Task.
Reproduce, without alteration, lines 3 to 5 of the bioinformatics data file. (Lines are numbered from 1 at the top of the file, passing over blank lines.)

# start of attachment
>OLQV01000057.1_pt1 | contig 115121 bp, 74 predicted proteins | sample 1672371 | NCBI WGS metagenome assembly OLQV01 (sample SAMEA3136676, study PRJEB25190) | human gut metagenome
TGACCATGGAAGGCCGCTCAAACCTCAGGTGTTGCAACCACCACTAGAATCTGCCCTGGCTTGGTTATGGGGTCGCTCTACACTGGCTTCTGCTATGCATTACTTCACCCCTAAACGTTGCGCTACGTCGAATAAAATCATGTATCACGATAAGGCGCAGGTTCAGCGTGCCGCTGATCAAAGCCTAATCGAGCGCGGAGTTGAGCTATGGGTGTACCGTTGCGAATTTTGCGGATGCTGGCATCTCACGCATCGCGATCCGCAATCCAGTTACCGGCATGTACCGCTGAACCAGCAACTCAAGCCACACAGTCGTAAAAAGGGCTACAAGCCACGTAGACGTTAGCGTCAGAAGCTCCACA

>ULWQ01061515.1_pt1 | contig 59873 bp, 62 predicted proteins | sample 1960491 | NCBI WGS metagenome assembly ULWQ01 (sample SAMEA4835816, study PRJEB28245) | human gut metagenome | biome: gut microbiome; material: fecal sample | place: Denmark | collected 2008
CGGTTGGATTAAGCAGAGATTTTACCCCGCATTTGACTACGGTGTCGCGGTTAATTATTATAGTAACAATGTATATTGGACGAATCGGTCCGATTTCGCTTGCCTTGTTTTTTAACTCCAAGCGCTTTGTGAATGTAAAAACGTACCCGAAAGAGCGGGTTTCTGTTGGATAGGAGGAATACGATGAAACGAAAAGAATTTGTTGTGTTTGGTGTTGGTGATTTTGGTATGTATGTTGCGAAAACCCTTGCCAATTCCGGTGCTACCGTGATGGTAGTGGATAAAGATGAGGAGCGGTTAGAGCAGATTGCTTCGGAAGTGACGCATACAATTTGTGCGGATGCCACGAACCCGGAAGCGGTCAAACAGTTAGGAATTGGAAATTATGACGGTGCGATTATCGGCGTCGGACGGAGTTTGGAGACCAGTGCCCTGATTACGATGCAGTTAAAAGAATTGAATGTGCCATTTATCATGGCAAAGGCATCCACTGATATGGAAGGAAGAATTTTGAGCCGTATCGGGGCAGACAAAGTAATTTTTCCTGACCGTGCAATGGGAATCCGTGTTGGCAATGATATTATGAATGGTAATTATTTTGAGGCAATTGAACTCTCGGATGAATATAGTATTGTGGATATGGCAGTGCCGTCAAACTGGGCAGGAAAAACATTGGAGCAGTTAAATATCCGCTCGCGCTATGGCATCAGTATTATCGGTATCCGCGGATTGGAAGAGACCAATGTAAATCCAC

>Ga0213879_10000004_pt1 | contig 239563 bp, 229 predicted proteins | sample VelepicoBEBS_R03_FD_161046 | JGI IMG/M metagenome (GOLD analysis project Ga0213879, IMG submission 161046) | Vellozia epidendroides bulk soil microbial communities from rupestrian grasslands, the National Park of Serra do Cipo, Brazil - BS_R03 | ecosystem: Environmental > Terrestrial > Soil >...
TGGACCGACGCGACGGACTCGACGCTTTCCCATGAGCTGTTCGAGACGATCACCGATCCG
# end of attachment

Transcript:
>ULWQ01061515.1_pt1 | contig 59873 bp, 62 predicted proteins | sample 1960491 | NCBI WGS metagenome assembly ULWQ01 (sample SAMEA4835816, study PRJEB28245) | human gut metagenome | biome: gut microbiome; material: fecal sample | place: Denmark | collected 2008
CGGTTGGATTAAGCAGAGATTTTACCCCGCATTTGACTACGGTGTCGCGGTTAATTATTATAGTAACAATGTATATTGGACGAATCGGTCCGATTTCGCTTGCCTTGTTTTTTAACTCCAAGCGCTTTGTGAATGTAAAAACGTACCCGAAAGAGCGGGTTTCTGTTGGATAGGAGGAATACGATGAAACGAAAAGAATTTGTTGTGTTTGGTGTTGGTGATTTTGGTATGTATGTTGCGAAAACCCTTGCCAATTCCGGTGCTACCGTGATGGTAGTGGATAAAGATGAGGAGCGGTTAGAGCAGATTGCTTCGGAAGTGACGCATACAATTTGTGCGGATGCCACGAACCCGGAAGCGGTCAAACAGTTAGGAATTGGAAATTATGACGGTGCGATTATCGGCGTCGGACGGAGTTTGGAGACCAGTGCCCTGATTACGATGCAGTTAAAAGAATTGAATGTGCCATTTATCATGGCAAAGGCATCCACTGATATGGAAGGAAGAATTTTGAGCCGTATCGGGGCAGACAAAGTAATTTTTCCTGACCGTGCAATGGGAATCCGTGTTGGCAATGATATTATGAATGGTAATTATTTTGAGGCAATTGAACTCTCGGATGAATATAGTATTGTGGATATGGCAGTGCCGTCAAACTGGGCAGGAAAAACATTGGAGCAGTTAAATATCCGCTCGCGCTATGGCATCAGTATTATCGGTATCCGCGGATTGGAAGAGACCAATGTAAATCCAC

>Ga0213879_10000004_pt1 | contig 239563 bp, 229 predicted proteins | sample VelepicoBEBS_R03_FD_161046 | JGI IMG/M metagenome (GOLD analysis project Ga0213879, IMG submission 161046) | Vellozia epidendroides bulk soil microbial communities from rupestrian grasslands, the National Park of Serra do Cipo, Brazil - BS_R03 | ecosystem: Environmental > Terrestrial > Soil >...